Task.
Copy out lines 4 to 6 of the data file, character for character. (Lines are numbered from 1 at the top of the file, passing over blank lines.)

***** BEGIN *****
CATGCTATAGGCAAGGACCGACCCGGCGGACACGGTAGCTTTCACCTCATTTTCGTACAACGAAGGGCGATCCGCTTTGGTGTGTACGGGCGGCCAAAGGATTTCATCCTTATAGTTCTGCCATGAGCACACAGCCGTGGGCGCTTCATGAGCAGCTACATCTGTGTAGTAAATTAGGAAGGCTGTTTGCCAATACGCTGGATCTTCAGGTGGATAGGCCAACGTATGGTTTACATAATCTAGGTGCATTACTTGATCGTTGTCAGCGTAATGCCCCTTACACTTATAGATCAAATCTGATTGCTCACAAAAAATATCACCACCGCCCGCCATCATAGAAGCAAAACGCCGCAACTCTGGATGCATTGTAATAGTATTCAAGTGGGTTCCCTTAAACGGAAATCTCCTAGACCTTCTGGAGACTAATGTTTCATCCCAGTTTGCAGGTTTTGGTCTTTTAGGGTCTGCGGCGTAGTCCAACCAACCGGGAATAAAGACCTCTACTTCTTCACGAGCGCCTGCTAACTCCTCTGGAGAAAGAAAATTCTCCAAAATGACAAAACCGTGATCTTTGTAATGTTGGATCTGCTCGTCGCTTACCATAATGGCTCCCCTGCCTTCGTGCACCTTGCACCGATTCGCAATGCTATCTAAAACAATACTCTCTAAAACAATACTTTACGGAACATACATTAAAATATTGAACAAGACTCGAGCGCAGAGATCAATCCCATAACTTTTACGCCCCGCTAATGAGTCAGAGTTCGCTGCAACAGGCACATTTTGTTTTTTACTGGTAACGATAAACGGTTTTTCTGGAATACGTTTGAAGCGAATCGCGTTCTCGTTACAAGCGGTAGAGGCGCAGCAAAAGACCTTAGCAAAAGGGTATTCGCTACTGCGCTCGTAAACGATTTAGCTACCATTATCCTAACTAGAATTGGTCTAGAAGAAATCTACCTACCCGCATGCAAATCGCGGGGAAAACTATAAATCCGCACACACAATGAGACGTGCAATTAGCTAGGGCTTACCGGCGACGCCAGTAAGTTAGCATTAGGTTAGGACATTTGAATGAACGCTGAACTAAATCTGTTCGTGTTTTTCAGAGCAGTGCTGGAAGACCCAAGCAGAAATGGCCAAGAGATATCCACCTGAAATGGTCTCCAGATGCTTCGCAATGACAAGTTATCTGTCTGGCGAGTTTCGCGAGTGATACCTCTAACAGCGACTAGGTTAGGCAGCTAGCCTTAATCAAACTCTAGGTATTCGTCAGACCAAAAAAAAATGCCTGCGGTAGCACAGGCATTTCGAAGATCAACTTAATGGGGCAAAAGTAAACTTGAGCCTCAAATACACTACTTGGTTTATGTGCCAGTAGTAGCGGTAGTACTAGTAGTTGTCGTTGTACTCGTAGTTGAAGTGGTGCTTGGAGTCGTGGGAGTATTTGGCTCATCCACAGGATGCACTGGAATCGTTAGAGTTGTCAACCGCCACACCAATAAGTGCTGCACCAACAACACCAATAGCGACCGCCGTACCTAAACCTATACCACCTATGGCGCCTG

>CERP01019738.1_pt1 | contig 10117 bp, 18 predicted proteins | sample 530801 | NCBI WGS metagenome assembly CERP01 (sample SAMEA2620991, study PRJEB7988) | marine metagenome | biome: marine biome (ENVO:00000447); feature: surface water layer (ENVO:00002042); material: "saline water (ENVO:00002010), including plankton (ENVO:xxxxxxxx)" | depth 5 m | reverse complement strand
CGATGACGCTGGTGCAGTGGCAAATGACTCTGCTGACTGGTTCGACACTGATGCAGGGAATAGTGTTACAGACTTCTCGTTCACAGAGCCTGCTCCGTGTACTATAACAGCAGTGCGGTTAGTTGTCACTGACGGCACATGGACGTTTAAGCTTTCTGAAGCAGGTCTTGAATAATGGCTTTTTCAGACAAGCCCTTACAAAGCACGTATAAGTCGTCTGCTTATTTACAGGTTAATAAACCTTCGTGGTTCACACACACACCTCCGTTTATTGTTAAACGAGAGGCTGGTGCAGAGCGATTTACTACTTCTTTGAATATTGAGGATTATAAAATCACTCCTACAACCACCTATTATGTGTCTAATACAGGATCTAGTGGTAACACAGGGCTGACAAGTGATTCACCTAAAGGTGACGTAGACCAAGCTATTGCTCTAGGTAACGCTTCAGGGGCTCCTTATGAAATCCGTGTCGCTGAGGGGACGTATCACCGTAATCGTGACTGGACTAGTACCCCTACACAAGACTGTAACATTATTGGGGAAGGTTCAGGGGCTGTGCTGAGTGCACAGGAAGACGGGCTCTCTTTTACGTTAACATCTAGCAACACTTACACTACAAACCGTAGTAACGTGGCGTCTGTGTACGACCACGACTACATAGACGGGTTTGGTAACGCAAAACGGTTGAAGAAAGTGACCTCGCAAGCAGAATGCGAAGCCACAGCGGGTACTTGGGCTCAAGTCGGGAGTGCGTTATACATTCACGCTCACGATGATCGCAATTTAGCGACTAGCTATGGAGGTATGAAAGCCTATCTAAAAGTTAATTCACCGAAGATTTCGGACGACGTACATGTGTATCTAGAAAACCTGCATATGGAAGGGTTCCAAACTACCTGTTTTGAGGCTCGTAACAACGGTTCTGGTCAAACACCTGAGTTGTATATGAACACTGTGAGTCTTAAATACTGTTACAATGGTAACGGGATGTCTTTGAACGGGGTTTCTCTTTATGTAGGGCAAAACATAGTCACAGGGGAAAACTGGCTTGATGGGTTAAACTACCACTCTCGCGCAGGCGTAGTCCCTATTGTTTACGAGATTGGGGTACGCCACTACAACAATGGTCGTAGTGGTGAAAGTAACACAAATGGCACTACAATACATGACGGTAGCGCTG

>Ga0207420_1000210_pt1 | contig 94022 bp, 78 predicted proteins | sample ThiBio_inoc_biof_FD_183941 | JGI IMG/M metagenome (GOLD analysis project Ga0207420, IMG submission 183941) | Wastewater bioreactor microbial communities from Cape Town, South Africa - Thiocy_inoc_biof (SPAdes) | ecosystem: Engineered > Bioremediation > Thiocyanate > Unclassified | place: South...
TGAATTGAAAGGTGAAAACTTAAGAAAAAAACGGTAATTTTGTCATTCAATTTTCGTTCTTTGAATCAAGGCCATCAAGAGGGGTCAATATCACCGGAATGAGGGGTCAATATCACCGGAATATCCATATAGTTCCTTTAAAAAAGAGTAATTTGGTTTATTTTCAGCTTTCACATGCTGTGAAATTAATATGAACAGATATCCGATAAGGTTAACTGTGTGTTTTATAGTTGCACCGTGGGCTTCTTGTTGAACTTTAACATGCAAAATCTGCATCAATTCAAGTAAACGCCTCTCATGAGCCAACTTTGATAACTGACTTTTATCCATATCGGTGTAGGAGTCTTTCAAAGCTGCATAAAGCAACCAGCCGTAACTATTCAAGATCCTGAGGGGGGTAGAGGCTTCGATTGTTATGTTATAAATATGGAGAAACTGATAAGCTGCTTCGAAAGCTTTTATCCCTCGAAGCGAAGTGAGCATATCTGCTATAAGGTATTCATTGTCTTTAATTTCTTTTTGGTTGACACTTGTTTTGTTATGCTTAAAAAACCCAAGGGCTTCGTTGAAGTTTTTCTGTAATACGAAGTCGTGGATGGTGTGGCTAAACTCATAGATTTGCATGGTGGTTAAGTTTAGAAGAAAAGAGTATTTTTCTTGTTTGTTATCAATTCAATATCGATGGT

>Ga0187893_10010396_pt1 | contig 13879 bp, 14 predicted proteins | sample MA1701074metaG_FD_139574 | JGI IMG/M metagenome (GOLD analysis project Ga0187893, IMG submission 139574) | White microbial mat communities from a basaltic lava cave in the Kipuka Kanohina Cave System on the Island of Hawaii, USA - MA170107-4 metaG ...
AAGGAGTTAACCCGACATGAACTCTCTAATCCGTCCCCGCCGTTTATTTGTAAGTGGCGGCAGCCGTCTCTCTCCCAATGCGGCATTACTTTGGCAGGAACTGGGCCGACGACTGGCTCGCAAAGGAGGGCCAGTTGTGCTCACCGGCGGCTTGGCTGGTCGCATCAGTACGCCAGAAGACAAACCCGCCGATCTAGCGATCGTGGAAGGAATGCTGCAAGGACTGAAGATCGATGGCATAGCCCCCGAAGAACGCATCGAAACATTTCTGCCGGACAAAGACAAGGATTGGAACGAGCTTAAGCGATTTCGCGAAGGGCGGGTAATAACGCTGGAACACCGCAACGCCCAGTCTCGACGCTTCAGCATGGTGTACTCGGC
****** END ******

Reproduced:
>Ga0207420_1000210_pt1 | contig 94022 bp, 78 predicted proteins | sample ThiBio_inoc_biof_FD_183941 | JGI IMG/M metagenome (GOLD analysis project Ga0207420, IMG submission 183941) | Wastewater bioreactor microbial communities from Cape Town, South Africa - Thiocy_inoc_biof (SPAdes) | ecosystem: Engineered > Bioremediation > Thiocyanate > Unclassified | place: South...
TGAATTGAAAGGTGAAAACTTAAGAAAAAAACGGTAATTTTGTCATTCAATTTTCGTTCTTTGAATCAAGGCCATCAAGAGGGGTCAATATCACCGGAATGAGGGGTCAATATCACCGGAATATCCATATAGTTCCTTTAAAAAAGAGTAATTTGGTTTATTTTCAGCTTTCACATGCTGTGAAATTAATATGAACAGATATCCGATAAGGTTAACTGTGTGTTTTATAGTTGCACCGTGGGCTTCTTGTTGAACTTTAACATGCAAAATCTGCATCAATTCAAGTAAACGCCTCTCATGAGCCAACTTTGATAACTGACTTTTATCCATATCGGTGTAGGAGTCTTTCAAAGCTGCATAAAGCAACCAGCCGTAACTATTCAAGATCCTGAGGGGGGTAGAGGCTTCGATTGTTATGTTATAAATATGGAGAAACTGATAAGCTGCTTCGAAAGCTTTTATCCCTCGAAGCGAAGTGAGCATATCTGCTATAAGGTATTCATTGTCTTTAATTTCTTTTTGGTTGACACTTGTTTTGTTATGCTTAAAAAACCCAAGGGCTTCGTTGAAGTTTTTCTGTAATACGAAGTCGTGGATGGTGTGGCTAAACTCATAGATTTGCATGGTGGTTAAGTTTAGAAGAAAAGAGTATTTTTCTTGTTTGTTATCAATTCAATATCGATGGT

>Ga0187893_10010396_pt1 | contig 13879 bp, 14 predicted proteins | sample MA1701074metaG_FD_139574 | JGI IMG/M metagenome (GOLD analysis project Ga0187893, IMG submission 139574) | White microbial mat communities from a basaltic lava cave in the Kipuka Kanohina Cave System on the Island of Hawaii, USA - MA170107-4 metaG ...